Dambach’s master’s research essentially came out of one of Heister’s “crazy” ideas. They were able to satisfy the objectives of the sponsor while also having an excuse to design, build, and test a ~1000 lbf hybrid engine, Dambach said.
“That was part of the fun of being one of his graduate students,” Dambach said.
Meyer sees it, too, in his role at Zucrow, joking Heister has tons of not-always-great ideas. But Meyer quickly follows with how enjoyable of an environment that creates, knowing Heister always will come up with different ideas and different ways to look at problems.
It’s an insatiable curiosity.
“It’s really fascinating how his brain works,” Humble said. “He manages to operate more in this space of what could be. He doesn’t have to have the end goal in mind. He dreams up what the end goal is. That’s so important, especially in research. It’s people like him who are the reason we come up with new technologies. It’s people dreaming about things we haven’t been able to do yet and say, ‘Yeah, I think we can do that.’”
That rubs off in the best way on his students.
“He’s basically going to the next cutting-edge technology,” Miller said. “I also feel like nothing he’s doing there is too far flung where it doesn’t have a chance of getting into products soon. That’s another key thing. That means that the students he’s turning out are actually probably going to realize products they’re working technology on in college.”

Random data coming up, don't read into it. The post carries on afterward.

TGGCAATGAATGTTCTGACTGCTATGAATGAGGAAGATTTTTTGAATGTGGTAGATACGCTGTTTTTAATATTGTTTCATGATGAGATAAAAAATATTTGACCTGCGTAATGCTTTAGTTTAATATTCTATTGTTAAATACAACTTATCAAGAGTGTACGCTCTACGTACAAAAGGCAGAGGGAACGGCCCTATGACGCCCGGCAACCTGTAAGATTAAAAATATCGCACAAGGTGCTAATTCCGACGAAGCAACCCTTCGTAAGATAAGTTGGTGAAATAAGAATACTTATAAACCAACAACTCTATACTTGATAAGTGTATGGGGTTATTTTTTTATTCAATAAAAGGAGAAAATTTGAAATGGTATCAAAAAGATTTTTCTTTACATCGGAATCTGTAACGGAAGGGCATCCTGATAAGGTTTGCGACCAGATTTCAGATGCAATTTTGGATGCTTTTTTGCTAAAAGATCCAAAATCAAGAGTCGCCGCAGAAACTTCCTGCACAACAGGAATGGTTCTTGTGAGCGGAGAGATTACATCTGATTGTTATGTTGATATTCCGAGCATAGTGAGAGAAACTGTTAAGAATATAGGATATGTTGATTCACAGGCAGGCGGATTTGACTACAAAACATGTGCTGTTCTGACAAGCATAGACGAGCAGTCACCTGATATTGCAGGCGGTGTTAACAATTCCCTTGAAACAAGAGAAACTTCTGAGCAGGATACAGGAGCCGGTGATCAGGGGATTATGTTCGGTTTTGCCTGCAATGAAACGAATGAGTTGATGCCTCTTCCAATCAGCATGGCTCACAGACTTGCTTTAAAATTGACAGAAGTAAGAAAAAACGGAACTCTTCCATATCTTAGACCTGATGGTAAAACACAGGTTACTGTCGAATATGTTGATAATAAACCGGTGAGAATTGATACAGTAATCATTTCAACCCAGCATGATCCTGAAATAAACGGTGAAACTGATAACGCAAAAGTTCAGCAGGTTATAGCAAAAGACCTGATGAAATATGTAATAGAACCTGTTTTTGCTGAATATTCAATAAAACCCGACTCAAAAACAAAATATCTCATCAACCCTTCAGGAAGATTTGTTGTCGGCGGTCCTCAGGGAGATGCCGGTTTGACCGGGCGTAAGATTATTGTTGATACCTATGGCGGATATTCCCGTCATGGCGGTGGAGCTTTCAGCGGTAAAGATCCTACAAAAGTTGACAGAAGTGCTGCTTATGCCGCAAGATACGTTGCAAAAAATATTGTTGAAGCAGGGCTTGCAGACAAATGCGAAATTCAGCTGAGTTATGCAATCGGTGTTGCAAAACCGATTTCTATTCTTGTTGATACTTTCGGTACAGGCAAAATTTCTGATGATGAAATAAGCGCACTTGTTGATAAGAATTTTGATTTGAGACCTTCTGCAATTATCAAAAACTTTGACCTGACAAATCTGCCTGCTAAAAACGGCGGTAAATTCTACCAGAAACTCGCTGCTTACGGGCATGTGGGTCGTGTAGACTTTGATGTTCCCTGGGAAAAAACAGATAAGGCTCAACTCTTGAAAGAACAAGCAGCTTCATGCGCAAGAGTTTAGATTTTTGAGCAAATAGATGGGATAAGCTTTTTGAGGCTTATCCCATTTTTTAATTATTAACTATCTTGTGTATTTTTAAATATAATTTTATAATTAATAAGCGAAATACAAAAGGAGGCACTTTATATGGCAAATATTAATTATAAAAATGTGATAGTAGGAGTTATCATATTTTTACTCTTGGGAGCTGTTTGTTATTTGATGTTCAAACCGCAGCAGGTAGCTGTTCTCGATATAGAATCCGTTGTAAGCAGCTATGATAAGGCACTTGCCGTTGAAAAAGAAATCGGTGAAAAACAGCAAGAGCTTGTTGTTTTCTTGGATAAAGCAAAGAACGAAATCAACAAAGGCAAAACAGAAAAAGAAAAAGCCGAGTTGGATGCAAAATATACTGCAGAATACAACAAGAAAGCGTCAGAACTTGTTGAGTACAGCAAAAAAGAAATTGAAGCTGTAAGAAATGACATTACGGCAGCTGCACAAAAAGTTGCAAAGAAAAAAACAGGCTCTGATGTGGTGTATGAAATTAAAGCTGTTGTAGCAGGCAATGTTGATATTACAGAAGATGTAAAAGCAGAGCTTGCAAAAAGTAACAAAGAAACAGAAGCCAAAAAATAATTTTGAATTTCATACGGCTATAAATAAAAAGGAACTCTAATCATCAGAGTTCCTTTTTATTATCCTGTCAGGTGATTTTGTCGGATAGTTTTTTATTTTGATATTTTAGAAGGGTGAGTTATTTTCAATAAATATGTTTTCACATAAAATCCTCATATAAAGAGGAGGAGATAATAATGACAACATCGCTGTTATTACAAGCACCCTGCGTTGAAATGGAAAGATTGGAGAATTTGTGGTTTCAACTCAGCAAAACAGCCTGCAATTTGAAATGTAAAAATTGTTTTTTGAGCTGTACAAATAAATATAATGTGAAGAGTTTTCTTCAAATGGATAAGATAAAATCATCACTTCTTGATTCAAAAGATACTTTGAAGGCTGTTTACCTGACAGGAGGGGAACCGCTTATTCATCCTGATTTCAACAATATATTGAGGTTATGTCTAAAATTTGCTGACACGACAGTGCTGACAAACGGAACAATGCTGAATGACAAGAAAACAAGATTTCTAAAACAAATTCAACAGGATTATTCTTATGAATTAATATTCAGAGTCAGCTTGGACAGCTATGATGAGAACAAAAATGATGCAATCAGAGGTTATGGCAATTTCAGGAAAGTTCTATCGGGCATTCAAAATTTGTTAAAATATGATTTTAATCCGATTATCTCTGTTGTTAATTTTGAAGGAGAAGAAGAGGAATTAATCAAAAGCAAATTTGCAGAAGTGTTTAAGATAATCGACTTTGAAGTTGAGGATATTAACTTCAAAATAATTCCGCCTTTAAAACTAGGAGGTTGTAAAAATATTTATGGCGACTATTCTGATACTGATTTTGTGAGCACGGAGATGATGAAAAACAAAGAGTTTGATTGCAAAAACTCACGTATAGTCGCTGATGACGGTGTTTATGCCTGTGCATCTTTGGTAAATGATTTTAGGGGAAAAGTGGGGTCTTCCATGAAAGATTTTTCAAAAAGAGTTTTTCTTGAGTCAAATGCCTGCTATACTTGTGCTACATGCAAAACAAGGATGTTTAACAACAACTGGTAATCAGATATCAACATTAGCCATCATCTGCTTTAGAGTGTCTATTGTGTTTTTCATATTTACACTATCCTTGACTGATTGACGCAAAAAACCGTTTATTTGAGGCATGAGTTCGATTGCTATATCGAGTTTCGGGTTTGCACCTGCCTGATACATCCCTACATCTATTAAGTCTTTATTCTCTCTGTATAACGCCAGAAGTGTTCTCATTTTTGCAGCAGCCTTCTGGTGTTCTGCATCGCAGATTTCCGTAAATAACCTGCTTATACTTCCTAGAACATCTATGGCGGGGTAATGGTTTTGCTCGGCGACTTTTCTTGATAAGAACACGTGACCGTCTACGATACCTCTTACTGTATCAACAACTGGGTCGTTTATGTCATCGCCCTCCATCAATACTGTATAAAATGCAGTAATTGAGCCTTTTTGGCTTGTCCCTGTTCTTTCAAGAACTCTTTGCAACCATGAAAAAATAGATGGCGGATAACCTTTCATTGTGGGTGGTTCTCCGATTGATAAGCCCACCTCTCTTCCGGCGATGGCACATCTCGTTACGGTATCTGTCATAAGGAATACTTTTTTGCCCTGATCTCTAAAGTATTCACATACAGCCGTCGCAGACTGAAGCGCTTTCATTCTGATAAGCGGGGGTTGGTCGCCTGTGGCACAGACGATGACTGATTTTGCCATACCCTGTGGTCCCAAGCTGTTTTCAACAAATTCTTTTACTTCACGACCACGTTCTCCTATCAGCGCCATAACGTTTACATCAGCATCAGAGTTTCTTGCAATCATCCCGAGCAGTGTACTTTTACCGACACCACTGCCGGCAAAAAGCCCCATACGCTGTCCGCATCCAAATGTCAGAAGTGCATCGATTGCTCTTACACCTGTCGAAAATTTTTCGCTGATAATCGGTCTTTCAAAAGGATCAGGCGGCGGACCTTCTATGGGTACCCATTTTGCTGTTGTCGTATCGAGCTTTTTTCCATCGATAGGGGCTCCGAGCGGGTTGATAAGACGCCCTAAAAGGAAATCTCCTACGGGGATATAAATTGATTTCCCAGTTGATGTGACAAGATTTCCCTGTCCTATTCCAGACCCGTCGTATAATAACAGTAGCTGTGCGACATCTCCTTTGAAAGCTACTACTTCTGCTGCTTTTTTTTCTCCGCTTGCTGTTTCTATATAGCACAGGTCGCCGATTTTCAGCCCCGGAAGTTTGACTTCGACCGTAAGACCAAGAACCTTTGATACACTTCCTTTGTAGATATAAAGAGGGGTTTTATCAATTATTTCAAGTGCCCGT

And they can do that, largely, because of Zucrow Labs.
After Heister arrived in West Lafayette, he quickly put his head down and started a research program. His Ph.D. was computational work, so he figured he’d use some of the assets he learned from his advisor, Professor Ann Karagozian, who taught him analytic techniques and modeling techniques.
Then Wernimont showed up. He’d spent nearly five years in industry after his BS from AAE before returning for his master’s.
Then Ventura, also with industry experience, showed up.
After Heister secured the test cell, work started on hybrid rockets and hydrogen peroxide propulsion.
Heister, then, was learning experimental work from his students.
“I wasn’t helping with them with anything. I’m going to be completely honest,” Heister said.